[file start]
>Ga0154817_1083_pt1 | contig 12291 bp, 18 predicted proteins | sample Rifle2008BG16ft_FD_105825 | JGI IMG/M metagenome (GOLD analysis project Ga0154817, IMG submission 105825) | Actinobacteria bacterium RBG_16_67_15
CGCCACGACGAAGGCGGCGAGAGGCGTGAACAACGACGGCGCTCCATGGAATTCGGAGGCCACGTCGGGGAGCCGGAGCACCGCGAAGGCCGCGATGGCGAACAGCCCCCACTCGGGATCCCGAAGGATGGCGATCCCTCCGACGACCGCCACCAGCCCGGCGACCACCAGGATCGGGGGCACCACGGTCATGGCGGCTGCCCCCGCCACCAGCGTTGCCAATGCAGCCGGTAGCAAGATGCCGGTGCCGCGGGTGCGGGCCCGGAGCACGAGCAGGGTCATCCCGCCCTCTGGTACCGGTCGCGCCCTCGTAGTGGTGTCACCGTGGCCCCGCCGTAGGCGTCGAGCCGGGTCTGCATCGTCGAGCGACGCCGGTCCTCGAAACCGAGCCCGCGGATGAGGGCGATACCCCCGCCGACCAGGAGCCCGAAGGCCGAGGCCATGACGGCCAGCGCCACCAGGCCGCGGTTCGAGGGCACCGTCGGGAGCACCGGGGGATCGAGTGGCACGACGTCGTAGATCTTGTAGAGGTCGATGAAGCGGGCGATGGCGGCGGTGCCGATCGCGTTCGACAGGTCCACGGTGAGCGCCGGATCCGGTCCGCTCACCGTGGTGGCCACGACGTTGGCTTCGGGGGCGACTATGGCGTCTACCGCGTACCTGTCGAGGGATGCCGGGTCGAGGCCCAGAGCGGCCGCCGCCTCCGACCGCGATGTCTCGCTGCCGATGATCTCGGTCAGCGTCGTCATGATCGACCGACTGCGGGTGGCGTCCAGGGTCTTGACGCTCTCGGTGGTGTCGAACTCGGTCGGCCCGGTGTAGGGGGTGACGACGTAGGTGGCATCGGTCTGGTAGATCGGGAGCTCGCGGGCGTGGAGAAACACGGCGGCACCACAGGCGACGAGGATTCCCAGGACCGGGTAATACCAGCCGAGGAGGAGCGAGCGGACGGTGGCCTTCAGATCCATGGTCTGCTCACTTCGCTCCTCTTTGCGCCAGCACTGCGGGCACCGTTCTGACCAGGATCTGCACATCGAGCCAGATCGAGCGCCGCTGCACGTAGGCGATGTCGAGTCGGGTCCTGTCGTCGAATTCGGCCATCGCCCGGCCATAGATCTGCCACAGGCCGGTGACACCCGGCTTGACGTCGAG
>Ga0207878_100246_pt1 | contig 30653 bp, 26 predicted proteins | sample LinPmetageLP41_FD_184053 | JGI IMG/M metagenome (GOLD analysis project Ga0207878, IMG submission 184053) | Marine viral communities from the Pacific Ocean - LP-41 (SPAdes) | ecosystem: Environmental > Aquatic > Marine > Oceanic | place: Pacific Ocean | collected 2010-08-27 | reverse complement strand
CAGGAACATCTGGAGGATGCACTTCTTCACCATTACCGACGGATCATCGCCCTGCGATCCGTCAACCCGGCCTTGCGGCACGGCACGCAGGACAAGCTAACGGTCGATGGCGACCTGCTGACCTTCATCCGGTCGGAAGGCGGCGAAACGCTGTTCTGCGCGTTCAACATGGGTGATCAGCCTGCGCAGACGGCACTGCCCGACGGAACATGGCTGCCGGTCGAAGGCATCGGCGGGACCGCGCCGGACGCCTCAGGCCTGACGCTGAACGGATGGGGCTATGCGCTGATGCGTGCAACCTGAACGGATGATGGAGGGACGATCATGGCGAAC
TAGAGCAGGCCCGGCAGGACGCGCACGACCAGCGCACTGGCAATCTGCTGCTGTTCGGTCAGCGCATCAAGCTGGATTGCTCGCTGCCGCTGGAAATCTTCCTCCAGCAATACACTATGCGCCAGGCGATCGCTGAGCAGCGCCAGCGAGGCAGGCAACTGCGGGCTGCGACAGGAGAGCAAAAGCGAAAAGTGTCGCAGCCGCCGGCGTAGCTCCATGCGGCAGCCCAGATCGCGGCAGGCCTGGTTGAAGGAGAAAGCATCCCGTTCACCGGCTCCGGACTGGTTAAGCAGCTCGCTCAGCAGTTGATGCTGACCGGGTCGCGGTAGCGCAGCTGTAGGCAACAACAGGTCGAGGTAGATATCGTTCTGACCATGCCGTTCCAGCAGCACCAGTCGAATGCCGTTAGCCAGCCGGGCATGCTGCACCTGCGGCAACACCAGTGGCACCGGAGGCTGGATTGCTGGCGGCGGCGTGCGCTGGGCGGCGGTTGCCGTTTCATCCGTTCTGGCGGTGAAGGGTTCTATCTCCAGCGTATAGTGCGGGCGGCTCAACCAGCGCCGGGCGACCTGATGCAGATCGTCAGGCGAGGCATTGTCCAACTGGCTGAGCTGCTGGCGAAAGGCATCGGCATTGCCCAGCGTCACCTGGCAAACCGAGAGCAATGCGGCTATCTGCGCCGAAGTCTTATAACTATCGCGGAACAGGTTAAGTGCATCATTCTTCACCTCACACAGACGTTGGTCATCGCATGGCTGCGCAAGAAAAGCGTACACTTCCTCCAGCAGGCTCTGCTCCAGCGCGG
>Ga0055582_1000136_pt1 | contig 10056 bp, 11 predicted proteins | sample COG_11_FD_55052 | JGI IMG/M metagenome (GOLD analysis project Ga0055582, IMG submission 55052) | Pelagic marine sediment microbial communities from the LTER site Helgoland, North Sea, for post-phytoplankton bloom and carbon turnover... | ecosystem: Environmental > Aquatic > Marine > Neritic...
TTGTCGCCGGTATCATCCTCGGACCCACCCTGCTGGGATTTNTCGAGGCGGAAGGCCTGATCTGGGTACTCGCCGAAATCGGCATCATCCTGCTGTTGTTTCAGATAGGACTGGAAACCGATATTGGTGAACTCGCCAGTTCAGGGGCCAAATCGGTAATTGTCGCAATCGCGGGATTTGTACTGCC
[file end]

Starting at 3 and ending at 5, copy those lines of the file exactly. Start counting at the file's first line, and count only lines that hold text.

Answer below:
>Ga0207878_100246_pt1 | contig 30653 bp, 26 predicted proteins | sample LinPmetageLP41_FD_184053 | JGI IMG/M metagenome (GOLD analysis project Ga0207878, IMG submission 184053) | Marine viral communities from the Pacific Ocean - LP-41 (SPAdes) | ecosystem: Environmental > Aquatic > Marine > Oceanic | place: Pacific Ocean | collected 2010-08-27 | reverse complement strand
CAGGAACATCTGGAGGATGCACTTCTTCACCATTACCGACGGATCATCGCCCTGCGATCCGTCAACCCGGCCTTGCGGCACGGCACGCAGGACAAGCTAACGGTCGATGGCGACCTGCTGACCTTCATCCGGTCGGAAGGCGGCGAAACGCTGTTCTGCGCGTTCAACATGGGTGATCAGCCTGCGCAGACGGCACTGCCCGACGGAACATGGCTGCCGGTCGAAGGCATCGGCGGGACCGCGCCGGACGCCTCAGGCCTGACGCTGAACGGATGGGGCTATGCGCTGATGCGTGCAACCTGAACGGATGATGGAGGGACGATCATGGCGAAC
TAGAGCAGGCCCGGCAGGACGCGCACGACCAGCGCACTGGCAATCTGCTGCTGTTCGGTCAGCGCATCAAGCTGGATTGCTCGCTGCCGCTGGAAATCTTCCTCCAGCAATACACTATGCGCCAGGCGATCGCTGAGCAGCGCCAGCGAGGCAGGCAACTGCGGGCTGCGACAGGAGAGCAAAAGCGAAAAGTGTCGCAGCCGCCGGCGTAGCTCCATGCGGCAGCCCAGATCGCGGCAGGCCTGGTTGAAGGAGAAAGCATCCCGTTCACCGGCTCCGGACTGGTTAAGCAGCTCGCTCAGCAGTTGATGCTGACCGGGTCGCGGTAGCGCAGCTGTAGGCAACAACAGGTCGAGGTAGATATCGTTCTGACCATGCCGTTCCAGCAGCACCAGTCGAATGCCGTTAGCCAGCCGGGCATGCTGCACCTGCGGCAACACCAGTGGCACCGGAGGCTGGATTGCTGGCGGCGGCGTGCGCTGGGCGGCGGTTGCCGTTTCATCCGTTCTGGCGGTGAAGGGTTCTATCTCCAGCGTATAGTGCGGGCGGCTCAACCAGCGCCGGGCGACCTGATGCAGATCGTCAGGCGAGGCATTGTCCAACTGGCTGAGCTGCTGGCGAAAGGCATCGGCATTGCCCAGCGTCACCTGGCAAACCGAGAGCAATGCGGCTATCTGCGCCGAAGTCTTATAACTATCGCGGAACAGGTTAAGTGCATCATTCTTCACCTCACACAGACGTTGGTCATCGCATGGCTGCGCAAGAAAAGCGTACACTTCCTCCAGCAGGCTCTGCTCCAGCGCGG